- 1 (dignified air) 1.1 (of person) dignidad (feminine) to lose/retain one's dignity perder*/conservar la dignidad to stand on one's dignity mantener* las distanciasMore example sentences
More example sentences1.2 (of occasion) solemnidad (f); (of monument) sobriedad (f)
- Of course people should be able to deal with each other in a manner of dignity and respect.
- He handed her the rose with all the dignity that such a serious occasion demanded before getting rather unsteadily to his feet.
- Joanna did herself proud, showing that Polish youth can carry themselves with dignity and decorum all over the world.
- An innate sense of pride and dignity sets them apart from the crowd.
- But on the other hand, that is what poverty does to us in the global south; it makes you lose your sense of dignity and pride.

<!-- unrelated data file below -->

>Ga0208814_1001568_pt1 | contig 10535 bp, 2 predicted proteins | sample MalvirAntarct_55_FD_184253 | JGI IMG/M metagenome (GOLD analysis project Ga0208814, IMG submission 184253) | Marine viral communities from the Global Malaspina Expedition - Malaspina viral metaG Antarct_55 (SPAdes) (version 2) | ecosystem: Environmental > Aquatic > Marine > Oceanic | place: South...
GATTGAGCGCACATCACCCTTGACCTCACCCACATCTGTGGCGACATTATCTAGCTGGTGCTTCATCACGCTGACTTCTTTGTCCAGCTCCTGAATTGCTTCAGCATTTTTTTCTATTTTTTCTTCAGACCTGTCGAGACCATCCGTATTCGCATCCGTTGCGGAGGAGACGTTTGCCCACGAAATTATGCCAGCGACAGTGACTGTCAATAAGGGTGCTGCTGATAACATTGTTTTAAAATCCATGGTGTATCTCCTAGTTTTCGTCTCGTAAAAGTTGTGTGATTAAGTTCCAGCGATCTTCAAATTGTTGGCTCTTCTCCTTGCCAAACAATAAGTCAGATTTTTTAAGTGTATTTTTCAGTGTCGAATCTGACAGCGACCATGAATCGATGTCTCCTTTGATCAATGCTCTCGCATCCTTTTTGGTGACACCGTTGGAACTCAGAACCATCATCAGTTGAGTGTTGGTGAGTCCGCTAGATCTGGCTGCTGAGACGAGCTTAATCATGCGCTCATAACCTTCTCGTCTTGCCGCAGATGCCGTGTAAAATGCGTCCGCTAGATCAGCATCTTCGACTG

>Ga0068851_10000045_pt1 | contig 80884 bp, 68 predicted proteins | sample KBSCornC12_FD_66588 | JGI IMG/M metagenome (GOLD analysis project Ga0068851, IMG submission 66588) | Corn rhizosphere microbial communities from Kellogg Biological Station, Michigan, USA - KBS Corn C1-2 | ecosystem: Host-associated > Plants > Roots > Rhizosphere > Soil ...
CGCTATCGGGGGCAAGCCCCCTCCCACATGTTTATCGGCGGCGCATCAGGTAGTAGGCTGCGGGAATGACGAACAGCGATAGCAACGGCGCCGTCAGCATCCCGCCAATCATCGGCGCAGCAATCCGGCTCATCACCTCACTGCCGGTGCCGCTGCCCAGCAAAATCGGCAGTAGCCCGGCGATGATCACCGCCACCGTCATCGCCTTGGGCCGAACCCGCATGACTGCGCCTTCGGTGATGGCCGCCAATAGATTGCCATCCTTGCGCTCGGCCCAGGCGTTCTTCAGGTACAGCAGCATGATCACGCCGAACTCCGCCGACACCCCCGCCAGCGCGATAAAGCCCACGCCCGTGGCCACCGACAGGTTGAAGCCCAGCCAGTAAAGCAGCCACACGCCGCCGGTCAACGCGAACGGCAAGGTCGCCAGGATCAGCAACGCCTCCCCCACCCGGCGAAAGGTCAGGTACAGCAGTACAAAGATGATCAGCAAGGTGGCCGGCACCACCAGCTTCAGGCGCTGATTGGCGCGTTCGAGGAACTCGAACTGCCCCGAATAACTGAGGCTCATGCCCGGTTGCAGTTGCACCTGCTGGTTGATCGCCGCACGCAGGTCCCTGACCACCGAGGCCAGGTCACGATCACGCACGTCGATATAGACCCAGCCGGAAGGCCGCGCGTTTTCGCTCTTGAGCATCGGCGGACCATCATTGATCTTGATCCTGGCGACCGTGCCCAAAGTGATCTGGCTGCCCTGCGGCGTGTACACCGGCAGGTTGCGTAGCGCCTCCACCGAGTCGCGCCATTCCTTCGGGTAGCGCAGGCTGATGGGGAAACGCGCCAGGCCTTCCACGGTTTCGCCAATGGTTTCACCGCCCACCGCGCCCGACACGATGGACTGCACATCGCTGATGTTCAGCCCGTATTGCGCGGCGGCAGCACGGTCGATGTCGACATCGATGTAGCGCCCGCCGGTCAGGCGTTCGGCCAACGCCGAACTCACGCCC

- Imagine losing a lifetime of memories, your dignity and your sense of pride.
- 2 2.1 (status, worth) dignidad (f), categoría (f) she considers it to be beneath her dignity lo considera una degradación 2.2 (rank, position) [formal] dignidad (feminine) [formal]More example sentences
More example sentences
- He cultivated an image of Olympian detachment by scrupulously protecting the respective ranks and dignities of the grandees.
- Dealing with the item, the Mayor completely forgot the dignities of the office he holds as a neutral guardian of the rights of each citizen in his haste to score a personal rebuff.
- This is the sort of person who steps up to the plate when offices and dignities are being passed around.
- It is well understood that honour and dignity are more important than everything.
- She has an undefinable quality and she stands for dignity and respect.
- This White House came to Office on a platform of restoring honour and dignity to the White House.
Here is a selection of useful words and phrases you will need in real-life situations while you're visiting Spain and other Spanish-speaking countries...
In Spain the term castellano, rather than español, refers to the Spanish language as opposed to Catalan, Basque etc. The choice of word has political overtones: castellano has separatist connotations and español is considered centralist. In Latin America castellano is the usual term for Spanish.